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Q & A: water and fires

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Most recent answer: 03/04/2020
Q:
I am a firefighter, and have always been under the impression that in fires when we apply water it boils and converts to steam. This conversion happens with an expansion rate of 1700:1, and that at temperatures higher than 212 degrees, (most fires that we fight) this expansion rate is exponentially higher. Recently I was told this is only somewhat true and that after water expands into steam it actually condenses back down into a liquid. How is this possible if temperatures are still extremely high?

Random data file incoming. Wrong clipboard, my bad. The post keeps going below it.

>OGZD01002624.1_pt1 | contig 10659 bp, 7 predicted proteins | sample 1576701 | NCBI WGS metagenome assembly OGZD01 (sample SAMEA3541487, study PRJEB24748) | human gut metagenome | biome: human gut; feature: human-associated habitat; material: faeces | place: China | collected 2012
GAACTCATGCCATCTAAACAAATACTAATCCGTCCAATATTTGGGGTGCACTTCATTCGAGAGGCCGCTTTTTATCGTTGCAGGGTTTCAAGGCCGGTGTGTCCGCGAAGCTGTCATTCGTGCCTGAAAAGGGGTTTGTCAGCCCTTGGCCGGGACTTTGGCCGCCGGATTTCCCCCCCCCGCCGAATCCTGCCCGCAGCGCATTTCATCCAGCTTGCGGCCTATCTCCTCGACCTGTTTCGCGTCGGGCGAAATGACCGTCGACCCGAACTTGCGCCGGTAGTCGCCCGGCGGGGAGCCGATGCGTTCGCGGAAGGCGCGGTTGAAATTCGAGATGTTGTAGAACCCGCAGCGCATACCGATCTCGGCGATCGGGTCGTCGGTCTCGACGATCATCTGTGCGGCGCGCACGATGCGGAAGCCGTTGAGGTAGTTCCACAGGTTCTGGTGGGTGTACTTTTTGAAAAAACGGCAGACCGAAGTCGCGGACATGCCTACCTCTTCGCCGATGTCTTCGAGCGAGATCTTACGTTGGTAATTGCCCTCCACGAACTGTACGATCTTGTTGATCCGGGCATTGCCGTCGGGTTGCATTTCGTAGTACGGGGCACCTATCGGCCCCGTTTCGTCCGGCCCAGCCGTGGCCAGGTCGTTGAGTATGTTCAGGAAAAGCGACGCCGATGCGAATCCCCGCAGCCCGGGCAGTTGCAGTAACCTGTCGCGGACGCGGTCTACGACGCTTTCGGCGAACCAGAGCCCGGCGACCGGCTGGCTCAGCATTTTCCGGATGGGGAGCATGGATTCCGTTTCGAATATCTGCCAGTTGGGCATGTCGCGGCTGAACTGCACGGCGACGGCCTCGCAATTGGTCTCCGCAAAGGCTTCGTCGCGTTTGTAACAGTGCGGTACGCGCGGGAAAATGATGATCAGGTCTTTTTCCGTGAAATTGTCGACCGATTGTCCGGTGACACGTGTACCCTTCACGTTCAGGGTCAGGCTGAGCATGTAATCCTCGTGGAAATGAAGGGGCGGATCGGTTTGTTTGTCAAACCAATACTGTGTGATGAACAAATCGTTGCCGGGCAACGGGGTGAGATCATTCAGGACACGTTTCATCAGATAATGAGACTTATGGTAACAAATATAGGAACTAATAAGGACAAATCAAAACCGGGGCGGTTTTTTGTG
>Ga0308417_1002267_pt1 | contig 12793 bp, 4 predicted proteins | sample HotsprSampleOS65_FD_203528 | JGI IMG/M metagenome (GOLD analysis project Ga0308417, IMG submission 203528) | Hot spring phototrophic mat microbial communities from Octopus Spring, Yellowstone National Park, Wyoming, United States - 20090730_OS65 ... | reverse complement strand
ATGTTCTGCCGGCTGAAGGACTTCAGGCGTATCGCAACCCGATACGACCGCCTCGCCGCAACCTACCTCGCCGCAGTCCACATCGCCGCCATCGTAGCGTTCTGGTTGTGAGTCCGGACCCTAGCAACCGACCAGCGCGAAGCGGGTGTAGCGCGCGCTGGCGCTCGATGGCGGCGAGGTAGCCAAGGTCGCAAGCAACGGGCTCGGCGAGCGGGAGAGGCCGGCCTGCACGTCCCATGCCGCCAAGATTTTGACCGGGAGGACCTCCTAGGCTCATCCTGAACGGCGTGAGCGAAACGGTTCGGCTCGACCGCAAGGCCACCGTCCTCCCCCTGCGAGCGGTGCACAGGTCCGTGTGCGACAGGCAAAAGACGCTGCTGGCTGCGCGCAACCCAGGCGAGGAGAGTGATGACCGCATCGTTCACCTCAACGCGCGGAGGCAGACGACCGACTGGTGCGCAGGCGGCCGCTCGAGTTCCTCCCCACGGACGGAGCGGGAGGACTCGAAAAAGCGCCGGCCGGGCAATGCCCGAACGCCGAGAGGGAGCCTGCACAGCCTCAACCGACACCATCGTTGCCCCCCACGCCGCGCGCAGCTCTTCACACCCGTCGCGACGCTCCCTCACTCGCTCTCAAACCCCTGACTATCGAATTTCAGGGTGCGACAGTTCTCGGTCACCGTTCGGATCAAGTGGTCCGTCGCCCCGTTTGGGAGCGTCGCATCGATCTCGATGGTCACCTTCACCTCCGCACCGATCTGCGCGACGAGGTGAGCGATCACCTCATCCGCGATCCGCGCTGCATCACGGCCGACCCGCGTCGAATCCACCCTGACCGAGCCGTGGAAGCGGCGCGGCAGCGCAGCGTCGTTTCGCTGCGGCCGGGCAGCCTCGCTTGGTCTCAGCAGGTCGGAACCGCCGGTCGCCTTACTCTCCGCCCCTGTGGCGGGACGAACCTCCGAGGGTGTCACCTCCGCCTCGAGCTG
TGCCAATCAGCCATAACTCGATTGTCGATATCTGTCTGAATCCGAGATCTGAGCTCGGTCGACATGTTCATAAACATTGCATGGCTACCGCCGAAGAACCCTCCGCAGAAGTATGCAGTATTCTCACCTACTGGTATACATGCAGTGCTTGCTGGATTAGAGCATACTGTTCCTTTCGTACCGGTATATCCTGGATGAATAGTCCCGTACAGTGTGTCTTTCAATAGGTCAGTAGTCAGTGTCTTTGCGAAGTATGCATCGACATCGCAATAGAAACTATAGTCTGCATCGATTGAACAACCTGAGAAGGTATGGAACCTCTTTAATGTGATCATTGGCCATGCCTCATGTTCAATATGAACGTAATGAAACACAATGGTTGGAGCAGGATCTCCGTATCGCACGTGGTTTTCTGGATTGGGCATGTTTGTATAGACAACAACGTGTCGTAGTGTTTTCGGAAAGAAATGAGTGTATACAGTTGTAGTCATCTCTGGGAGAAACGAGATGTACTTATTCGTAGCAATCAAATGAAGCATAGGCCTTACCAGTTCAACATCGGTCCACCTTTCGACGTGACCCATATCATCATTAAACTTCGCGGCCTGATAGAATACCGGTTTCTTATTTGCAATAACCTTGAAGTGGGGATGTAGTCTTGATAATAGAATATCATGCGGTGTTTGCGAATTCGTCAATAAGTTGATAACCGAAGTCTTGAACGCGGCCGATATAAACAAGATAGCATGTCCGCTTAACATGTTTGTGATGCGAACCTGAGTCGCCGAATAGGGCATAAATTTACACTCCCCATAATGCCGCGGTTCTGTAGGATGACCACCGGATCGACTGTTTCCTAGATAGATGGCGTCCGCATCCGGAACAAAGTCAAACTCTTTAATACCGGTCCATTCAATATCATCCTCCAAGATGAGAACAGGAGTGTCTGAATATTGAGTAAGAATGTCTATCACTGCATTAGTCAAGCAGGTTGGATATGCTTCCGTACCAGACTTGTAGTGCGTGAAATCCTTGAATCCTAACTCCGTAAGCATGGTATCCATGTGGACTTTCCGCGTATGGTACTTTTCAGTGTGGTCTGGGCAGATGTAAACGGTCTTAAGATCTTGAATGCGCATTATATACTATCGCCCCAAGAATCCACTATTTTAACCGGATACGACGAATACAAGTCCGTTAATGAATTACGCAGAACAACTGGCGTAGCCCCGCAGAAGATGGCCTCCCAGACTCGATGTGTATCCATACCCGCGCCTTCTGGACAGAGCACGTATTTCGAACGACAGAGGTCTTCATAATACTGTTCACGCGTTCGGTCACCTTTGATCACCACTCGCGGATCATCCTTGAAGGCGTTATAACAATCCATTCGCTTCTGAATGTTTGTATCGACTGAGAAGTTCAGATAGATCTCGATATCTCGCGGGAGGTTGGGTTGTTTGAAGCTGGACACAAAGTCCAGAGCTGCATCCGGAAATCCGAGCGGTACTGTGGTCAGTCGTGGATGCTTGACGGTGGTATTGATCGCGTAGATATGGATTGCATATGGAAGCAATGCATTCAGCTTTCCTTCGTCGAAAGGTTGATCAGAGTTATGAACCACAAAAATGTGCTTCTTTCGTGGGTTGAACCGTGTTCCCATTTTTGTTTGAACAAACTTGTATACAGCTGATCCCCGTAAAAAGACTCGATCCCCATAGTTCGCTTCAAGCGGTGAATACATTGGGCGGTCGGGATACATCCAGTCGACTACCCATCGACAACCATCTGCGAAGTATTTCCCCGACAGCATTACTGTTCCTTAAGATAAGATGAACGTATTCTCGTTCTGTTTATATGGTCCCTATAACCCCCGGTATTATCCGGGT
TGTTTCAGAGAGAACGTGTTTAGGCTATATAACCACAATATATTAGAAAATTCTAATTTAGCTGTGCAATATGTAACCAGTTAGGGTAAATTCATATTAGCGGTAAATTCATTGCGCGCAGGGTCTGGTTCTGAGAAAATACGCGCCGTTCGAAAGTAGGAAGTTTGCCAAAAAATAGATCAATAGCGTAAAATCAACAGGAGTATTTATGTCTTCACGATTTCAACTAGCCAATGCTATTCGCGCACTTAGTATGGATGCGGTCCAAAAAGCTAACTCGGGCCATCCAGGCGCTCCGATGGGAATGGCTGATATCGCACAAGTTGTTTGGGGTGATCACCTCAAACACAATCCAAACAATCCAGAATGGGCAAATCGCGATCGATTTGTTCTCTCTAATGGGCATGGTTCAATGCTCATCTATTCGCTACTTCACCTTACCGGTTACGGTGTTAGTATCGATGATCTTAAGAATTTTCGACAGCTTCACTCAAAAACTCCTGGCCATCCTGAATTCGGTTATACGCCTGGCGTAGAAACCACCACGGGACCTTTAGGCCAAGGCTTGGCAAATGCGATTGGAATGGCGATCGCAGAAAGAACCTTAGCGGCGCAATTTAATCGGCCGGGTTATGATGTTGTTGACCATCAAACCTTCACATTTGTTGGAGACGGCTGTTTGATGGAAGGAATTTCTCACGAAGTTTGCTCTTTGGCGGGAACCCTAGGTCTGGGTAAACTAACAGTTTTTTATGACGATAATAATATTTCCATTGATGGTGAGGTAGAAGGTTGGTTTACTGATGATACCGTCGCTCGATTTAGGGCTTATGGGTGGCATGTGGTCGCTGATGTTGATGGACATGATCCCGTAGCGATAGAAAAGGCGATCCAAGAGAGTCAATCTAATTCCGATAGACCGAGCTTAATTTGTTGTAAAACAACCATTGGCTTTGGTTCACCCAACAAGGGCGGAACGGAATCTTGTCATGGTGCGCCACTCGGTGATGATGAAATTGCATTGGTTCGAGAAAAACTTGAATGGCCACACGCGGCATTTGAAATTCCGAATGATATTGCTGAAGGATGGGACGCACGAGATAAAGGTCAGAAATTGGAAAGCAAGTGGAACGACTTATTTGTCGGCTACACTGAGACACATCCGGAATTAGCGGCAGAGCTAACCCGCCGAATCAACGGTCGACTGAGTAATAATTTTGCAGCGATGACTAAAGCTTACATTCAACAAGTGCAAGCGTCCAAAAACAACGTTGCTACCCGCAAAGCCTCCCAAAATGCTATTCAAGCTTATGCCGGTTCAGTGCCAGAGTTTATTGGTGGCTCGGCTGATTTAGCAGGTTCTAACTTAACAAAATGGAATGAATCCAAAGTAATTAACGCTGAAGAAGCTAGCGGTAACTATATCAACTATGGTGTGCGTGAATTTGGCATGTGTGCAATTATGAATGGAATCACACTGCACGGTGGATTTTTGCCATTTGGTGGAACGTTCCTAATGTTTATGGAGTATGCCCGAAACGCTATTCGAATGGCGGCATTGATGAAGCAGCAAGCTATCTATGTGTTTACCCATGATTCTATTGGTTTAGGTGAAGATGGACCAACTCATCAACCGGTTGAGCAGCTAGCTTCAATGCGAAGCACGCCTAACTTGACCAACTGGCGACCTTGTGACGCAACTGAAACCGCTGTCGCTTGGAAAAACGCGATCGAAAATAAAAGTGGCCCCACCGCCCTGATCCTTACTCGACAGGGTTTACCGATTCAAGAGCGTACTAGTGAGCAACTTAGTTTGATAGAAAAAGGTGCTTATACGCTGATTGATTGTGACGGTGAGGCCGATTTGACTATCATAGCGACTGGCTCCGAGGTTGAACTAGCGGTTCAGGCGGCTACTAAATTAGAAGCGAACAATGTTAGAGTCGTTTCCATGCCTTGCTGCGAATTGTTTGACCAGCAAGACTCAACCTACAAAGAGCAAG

- zachary cordisco (age 28)
Fairfax
A:

The steam won't condense back to liquid until it gets far away from the fire to someplace cool. 

One detail: the amount of expansion doesn't go exponentially with temperature. After the huge expansion in converting the liquid to gas, the remaning expansion is only linear in abolute temperature. So heating from the boiling point (212°F) to say ~900°F only doubles the volume. (0°F is 460° on that absolute scale.)

Mike W.


(published on 03/04/2020)

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